Film Review: Wings (1927)
Occasion: A night at the Astor Theatre
Film technique, technology and trends might have changed – but the excitement which Wings aroused in its audiences in 1927 remains until this day.
Wings is a story about friendship, love and flying in World War I. Billed at the time as a Clara Bow film, the narrative really centres around the unbreakable friendship between Jack (Rogers) and David (Arlen), two rivals for the same girl, who train to become fighter pilots and are deployed together to fight the enemy.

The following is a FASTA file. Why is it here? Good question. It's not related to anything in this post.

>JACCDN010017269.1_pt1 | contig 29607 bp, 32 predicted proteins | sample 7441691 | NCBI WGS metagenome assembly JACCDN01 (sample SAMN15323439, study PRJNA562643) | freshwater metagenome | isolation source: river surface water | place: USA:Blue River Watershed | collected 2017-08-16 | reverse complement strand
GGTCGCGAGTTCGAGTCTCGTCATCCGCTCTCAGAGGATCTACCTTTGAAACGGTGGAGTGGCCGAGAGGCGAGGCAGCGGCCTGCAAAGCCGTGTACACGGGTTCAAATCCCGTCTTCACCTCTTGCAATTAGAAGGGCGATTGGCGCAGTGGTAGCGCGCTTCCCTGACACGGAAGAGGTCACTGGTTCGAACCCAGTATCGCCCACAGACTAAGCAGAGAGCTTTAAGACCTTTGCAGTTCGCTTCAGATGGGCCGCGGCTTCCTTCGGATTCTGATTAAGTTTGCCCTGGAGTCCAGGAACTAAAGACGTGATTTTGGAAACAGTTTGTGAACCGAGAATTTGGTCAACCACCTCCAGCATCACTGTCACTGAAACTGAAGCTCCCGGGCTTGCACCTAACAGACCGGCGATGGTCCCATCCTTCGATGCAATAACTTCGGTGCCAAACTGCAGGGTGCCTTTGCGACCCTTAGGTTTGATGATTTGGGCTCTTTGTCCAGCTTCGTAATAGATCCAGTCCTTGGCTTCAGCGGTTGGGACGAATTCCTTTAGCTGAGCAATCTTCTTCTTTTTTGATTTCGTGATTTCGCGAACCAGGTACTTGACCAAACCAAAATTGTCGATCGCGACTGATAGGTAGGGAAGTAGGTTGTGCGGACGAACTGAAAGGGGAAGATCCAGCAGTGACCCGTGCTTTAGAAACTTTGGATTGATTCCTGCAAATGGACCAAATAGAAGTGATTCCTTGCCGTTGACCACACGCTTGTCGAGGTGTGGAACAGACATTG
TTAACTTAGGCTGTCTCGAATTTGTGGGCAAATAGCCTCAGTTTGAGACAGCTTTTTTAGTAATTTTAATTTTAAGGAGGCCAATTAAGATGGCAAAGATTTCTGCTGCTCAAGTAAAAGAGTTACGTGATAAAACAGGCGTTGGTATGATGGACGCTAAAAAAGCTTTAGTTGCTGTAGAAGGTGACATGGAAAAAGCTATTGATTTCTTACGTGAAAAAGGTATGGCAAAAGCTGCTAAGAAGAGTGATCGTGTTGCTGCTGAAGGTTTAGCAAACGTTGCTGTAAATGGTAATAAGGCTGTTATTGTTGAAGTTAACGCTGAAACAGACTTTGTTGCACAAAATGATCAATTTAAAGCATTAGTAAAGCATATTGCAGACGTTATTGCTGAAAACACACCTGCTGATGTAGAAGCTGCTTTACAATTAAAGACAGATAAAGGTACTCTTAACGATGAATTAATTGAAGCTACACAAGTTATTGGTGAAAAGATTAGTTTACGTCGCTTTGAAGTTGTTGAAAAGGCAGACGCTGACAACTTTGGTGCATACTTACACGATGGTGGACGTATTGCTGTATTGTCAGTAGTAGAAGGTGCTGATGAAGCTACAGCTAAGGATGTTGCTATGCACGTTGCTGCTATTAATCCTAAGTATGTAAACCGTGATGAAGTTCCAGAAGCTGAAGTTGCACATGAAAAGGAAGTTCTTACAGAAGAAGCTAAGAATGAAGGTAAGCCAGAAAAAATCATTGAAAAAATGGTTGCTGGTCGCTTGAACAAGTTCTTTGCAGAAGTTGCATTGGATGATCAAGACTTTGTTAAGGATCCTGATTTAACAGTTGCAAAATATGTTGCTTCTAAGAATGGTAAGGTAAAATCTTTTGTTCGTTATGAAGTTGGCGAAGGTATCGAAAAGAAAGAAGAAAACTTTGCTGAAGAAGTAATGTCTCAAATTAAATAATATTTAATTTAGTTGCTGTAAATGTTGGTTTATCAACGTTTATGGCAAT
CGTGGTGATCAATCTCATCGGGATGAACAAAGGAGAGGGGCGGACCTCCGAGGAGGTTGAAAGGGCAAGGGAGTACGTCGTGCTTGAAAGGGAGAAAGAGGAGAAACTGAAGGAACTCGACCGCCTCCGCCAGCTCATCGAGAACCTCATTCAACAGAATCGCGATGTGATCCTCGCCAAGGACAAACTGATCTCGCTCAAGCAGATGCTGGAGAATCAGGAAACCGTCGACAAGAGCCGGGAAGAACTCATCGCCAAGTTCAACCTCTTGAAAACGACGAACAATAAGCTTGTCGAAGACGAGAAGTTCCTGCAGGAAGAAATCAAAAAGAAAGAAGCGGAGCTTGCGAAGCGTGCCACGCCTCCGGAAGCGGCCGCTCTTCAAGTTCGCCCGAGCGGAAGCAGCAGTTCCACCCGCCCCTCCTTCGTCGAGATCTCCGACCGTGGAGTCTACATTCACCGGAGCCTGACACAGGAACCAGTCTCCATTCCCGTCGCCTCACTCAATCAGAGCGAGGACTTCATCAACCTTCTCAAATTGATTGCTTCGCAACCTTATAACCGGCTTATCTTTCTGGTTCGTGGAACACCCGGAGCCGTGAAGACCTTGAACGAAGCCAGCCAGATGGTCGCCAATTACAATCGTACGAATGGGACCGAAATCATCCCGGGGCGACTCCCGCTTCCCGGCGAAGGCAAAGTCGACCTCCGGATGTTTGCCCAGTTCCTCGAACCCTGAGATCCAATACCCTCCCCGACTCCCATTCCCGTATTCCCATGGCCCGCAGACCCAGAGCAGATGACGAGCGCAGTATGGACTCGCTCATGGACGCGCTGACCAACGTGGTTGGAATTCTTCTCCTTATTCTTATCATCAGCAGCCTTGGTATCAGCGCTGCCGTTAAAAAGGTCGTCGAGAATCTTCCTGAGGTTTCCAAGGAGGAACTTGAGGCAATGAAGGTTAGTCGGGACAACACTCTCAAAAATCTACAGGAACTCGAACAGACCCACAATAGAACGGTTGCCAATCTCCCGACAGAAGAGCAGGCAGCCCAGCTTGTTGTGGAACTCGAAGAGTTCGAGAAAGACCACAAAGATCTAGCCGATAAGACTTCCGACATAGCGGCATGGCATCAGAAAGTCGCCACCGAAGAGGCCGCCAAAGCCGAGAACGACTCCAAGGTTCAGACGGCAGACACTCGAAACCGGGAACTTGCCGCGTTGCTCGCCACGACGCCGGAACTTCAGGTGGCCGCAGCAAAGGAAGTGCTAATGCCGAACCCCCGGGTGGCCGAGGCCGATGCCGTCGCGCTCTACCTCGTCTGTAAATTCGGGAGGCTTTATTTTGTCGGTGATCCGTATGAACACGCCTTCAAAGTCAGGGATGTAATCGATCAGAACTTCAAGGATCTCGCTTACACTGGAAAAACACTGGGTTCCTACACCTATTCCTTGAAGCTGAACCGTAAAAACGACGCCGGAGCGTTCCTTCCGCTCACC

Aside from breaking new ground in terms of cinematic achievement, the film was also incredibly daring for its time. But even a little nudity, some incredibly tender moments between the male heroes and a gory death or two, don’t distract from the tension of the dogfights performed in the skies above the Allies’ trenches.
This silent film is not to be underestimated: It easily holds its own with action films of today, delivering tension, humour and thrills. If you have a chance to see it on the big screen – make sure you do.
Directed by Willhelm A. Wellman
Starring Clara Bow, Charles “Buddy” Rogers, Richard Arlen and Gary Cooper.
Won Most Outstanding Picture (now Best Picture) at the first Academy Awards in 1929
Restored in 2012